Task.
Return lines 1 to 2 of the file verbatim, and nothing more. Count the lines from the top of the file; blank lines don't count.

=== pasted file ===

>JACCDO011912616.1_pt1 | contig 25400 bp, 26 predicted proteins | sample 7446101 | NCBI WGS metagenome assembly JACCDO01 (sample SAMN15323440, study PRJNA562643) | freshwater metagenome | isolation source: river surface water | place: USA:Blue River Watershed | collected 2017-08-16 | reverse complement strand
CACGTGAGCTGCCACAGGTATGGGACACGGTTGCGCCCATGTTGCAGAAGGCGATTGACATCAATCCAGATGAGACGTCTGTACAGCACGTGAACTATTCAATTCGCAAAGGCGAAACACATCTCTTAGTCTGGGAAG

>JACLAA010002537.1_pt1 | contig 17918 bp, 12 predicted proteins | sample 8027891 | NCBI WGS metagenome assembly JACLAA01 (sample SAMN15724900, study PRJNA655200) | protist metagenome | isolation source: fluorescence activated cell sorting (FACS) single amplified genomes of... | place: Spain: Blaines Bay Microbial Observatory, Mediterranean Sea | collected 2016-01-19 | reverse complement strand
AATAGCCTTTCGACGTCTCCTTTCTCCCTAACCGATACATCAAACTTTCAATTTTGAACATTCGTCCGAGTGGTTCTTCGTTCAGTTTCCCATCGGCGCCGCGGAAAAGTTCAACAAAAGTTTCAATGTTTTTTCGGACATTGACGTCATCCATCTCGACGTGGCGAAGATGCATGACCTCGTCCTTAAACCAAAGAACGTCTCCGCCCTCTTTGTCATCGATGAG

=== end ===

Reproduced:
>JACCDO011912616.1_pt1 | contig 25400 bp, 26 predicted proteins | sample 7446101 | NCBI WGS metagenome assembly JACCDO01 (sample SAMN15323440, study PRJNA562643) | freshwater metagenome | isolation source: river surface water | place: USA:Blue River Watershed | collected 2017-08-16 | reverse complement strand
CACGTGAGCTGCCACAGGTATGGGACACGGTTGCGCCCATGTTGCAGAAGGCGATTGACATCAATCCAGATGAGACGTCTGTACAGCACGTGAACTATTCAATTCGCAAAGGCGAAACACATCTCTTAGTCTGGGAAG